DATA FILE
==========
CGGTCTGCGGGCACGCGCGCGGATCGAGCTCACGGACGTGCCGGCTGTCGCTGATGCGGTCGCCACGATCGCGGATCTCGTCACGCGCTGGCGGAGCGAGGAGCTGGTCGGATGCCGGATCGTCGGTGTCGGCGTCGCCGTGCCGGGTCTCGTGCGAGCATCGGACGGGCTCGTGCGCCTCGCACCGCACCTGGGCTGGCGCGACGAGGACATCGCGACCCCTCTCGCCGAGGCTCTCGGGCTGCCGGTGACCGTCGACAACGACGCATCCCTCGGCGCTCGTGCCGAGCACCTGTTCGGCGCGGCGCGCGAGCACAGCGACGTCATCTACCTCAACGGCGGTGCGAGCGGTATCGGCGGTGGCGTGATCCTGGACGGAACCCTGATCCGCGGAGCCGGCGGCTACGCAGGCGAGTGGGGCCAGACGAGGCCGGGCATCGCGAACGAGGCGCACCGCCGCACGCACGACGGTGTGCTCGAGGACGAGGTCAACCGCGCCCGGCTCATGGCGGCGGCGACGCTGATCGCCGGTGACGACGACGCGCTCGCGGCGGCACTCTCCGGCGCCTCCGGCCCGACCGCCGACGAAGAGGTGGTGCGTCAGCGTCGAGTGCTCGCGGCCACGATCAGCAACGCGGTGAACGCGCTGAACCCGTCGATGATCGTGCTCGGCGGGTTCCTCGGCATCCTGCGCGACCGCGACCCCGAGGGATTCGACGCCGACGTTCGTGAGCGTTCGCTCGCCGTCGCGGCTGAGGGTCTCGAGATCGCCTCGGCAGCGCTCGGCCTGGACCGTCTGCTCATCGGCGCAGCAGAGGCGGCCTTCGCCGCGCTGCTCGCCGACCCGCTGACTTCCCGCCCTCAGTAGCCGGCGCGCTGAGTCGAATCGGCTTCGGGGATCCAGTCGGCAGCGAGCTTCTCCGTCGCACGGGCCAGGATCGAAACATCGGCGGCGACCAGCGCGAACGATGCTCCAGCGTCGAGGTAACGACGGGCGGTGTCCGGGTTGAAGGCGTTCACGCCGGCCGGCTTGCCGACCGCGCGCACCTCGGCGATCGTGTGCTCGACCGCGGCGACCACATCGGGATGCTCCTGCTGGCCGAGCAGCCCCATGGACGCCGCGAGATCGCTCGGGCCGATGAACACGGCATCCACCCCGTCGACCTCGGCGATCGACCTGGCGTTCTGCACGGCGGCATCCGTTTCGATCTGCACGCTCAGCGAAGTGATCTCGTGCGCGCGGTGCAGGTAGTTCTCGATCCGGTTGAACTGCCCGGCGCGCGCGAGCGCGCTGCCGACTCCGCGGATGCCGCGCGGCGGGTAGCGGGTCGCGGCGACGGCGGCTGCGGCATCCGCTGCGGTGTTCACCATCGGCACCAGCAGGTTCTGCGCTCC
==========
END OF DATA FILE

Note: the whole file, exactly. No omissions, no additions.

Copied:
CGGTCTGCGGGCACGCGCGCGGATCGAGCTCACGGACGTGCCGGCTGTCGCTGATGCGGTCGCCACGATCGCGGATCTCGTCACGCGCTGGCGGAGCGAGGAGCTGGTCGGATGCCGGATCGTCGGTGTCGGCGTCGCCGTGCCGGGTCTCGTGCGAGCATCGGACGGGCTCGTGCGCCTCGCACCGCACCTGGGCTGGCGCGACGAGGACATCGCGACCCCTCTCGCCGAGGCTCTCGGGCTGCCGGTGACCGTCGACAACGACGCATCCCTCGGCGCTCGTGCCGAGCACCTGTTCGGCGCGGCGCGCGAGCACAGCGACGTCATCTACCTCAACGGCGGTGCGAGCGGTATCGGCGGTGGCGTGATCCTGGACGGAACCCTGATCCGCGGAGCCGGCGGCTACGCAGGCGAGTGGGGCCAGACGAGGCCGGGCATCGCGAACGAGGCGCACCGCCGCACGCACGACGGTGTGCTCGAGGACGAGGTCAACCGCGCCCGGCTCATGGCGGCGGCGACGCTGATCGCCGGTGACGACGACGCGCTCGCGGCGGCACTCTCCGGCGCCTCCGGCCCGACCGCCGACGAAGAGGTGGTGCGTCAGCGTCGAGTGCTCGCGGCCACGATCAGCAACGCGGTGAACGCGCTGAACCCGTCGATGATCGTGCTCGGCGGGTTCCTCGGCATCCTGCGCGACCGCGACCCCGAGGGATTCGACGCCGACGTTCGTGAGCGTTCGCTCGCCGTCGCGGCTGAGGGTCTCGAGATCGCCTCGGCAGCGCTCGGCCTGGACCGTCTGCTCATCGGCGCAGCAGAGGCGGCCTTCGCCGCGCTGCTCGCCGACCCGCTGACTTCCCGCCCTCAGTAGCCGGCGCGCTGAGTCGAATCGGCTTCGGGGATCCAGTCGGCAGCGAGCTTCTCCGTCGCACGGGCCAGGATCGAAACATCGGCGGCGACCAGCGCGAACGATGCTCCAGCGTCGAGGTAACGACGGGCGGTGTCCGGGTTGAAGGCGTTCACGCCGGCCGGCTTGCCGACCGCGCGCACCTCGGCGATCGTGTGCTCGACCGCGGCGACCACATCGGGATGCTCCTGCTGGCCGAGCAGCCCCATGGACGCCGCGAGATCGCTCGGGCCGATGAACACGGCATCCACCCCGTCGACCTCGGCGATCGACCTGGCGTTCTGCACGGCGGCATCCGTTTCGATCTGCACGCTCAGCGAAGTGATCTCGTGCGCGCGGTGCAGGTAGTTCTCGATCCGGTTGAACTGCCCGGCGCGCGCGAGCGCGCTGCCGACTCCGCGGATGCCGCGCGGCGGGTAGCGGGTCGCGGCGACGGCGGCTGCGGCATCCGCTGCGGTGTTCACCATCGGCACCAGCAGGTTCTGCGCTCC